• In the 11th century, Avicenna agreed with this notion, stating that the heart produced breath, the "vital power or innate heat" within the body, in his Canon of Medicine. (wikipedia.org)
  • The First Second Timed vital capacity and the course of obstructive lung diseases. (waldenwoods.nl)
  • Obstructive lung diseases cause hyperinflation (increase in RV and FRC) with a relatively normal forced vital capacity (FVC). (waldenwoods.nl)
  • Reduced vital capacity in chronic obstructive pulmonary disease. (waldenwoods.nl)
  • We hypothesized that a larger difference between VC and FVC (VC-FVC) would predict impaired exercise capacity in patients with chronic obstructive pulmonary disease (COPD). (riverinaromantics.com)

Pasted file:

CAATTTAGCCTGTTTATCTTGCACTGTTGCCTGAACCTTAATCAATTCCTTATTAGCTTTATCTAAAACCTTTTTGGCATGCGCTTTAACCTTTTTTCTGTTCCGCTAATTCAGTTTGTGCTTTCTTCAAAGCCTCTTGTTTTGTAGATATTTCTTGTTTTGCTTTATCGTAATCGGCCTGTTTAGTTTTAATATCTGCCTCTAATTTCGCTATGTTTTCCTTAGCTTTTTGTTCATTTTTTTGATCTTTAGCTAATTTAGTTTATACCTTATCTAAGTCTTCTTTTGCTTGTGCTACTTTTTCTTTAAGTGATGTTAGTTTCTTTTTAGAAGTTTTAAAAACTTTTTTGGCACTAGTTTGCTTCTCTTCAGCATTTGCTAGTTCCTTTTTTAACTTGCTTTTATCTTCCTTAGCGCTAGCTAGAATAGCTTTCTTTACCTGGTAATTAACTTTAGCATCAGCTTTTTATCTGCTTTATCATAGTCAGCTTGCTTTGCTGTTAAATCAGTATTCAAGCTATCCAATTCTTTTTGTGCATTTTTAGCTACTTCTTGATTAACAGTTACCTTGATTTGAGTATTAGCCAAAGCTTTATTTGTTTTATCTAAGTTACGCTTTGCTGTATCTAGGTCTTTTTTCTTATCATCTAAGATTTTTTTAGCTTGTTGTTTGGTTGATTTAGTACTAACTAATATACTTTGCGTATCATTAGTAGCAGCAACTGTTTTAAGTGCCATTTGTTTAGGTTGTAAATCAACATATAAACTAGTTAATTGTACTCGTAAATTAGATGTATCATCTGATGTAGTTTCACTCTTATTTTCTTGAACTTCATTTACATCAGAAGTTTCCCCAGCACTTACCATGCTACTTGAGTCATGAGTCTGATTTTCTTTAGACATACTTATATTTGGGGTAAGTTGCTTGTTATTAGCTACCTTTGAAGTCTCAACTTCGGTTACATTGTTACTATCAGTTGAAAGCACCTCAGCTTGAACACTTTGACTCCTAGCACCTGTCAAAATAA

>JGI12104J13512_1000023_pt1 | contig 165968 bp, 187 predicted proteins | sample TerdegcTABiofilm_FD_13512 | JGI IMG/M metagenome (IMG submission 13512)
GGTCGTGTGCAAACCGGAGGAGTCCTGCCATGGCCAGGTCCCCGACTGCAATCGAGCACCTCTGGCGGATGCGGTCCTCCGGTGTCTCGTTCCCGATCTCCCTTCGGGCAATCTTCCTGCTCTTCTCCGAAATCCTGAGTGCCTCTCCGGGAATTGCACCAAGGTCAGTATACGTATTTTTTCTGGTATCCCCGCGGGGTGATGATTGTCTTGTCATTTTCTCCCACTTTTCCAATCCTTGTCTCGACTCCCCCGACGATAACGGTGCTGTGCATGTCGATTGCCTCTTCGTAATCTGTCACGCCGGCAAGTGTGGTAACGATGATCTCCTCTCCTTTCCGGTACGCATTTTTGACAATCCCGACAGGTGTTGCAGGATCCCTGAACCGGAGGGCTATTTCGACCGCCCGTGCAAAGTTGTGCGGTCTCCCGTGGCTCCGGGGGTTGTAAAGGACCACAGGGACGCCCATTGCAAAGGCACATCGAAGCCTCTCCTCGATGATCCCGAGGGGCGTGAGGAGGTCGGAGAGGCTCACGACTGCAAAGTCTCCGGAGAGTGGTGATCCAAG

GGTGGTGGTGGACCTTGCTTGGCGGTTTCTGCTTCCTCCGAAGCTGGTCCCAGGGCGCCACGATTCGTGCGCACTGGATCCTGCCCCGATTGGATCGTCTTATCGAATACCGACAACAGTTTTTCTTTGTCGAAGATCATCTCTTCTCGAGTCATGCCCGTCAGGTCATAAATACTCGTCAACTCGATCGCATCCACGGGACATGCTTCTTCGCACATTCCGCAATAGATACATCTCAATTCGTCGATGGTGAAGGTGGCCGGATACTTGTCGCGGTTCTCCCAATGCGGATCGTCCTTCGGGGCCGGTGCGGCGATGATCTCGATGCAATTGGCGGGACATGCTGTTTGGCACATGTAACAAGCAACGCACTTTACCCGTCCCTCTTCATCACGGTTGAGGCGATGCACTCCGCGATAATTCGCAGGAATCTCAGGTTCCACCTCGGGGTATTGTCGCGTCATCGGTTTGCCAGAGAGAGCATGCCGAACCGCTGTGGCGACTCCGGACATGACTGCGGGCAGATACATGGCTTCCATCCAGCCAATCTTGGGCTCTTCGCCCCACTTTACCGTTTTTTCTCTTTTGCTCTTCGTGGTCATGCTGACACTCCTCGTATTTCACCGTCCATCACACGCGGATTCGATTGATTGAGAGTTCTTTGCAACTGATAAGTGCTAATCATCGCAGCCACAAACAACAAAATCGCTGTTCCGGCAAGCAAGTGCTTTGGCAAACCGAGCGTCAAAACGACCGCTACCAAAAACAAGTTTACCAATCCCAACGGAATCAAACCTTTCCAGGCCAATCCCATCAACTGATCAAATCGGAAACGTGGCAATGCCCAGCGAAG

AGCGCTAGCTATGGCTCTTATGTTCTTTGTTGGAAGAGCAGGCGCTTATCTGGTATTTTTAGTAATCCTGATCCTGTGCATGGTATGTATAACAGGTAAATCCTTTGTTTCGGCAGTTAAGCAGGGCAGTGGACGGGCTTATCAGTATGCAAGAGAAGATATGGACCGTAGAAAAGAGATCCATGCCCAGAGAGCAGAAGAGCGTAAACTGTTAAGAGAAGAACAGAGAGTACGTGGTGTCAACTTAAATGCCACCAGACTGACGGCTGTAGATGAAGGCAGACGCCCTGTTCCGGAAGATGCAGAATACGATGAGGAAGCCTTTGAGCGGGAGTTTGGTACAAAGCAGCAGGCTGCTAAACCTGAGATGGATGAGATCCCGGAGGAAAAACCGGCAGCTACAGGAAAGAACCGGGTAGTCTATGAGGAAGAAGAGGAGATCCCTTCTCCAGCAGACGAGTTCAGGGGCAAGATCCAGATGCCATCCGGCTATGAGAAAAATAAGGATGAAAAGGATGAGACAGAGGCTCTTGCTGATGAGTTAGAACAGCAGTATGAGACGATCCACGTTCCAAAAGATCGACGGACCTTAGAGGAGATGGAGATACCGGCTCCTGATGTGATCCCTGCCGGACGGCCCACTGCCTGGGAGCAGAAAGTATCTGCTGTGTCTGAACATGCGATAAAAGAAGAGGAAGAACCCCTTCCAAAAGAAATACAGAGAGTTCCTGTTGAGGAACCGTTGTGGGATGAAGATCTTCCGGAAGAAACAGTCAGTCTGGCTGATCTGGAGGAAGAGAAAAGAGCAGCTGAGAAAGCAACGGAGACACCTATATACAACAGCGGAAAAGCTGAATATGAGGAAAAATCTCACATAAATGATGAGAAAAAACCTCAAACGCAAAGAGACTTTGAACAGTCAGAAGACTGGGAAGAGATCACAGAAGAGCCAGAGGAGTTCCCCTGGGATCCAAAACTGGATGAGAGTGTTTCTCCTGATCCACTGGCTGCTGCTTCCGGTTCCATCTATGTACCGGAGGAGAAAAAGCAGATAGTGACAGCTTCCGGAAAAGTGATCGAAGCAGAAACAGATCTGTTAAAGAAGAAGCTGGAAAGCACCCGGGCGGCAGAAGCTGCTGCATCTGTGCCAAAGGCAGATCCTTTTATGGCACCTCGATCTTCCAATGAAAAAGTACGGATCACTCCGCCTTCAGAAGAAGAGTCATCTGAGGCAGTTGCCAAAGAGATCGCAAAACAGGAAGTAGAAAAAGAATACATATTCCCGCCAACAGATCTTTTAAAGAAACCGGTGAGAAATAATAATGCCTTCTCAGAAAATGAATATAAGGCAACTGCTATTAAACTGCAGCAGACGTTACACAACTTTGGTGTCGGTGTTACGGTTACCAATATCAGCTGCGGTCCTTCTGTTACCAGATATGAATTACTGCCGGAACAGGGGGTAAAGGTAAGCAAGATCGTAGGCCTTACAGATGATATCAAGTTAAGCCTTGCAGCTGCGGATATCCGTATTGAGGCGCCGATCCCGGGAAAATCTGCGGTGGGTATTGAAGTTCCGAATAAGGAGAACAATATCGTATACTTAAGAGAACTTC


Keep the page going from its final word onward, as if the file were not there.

• Several studies have been made to measure and predict vital capacity. (wikipedia.org)
  • OBJECTIVE To determine the ability of initial forced vital capacity (FVC) of patients with scleroderma to predict subsequent pulmonary function deterioration. (semanticscholar.org)
  • The amount of air blown into the jug represents each person's vital lung capacity. (bioedonline.org)
  • On July 1, 2020, the Global Environment Facility (GEF) approved Gambia's mid-sized program on the Capacity Building Initiative for Transparency (CBIT) for " Strengthening Capacity of Institutions in the Gambia to Meet the Transparency Requirements of the Paris Agreement . (vitalsigns.org)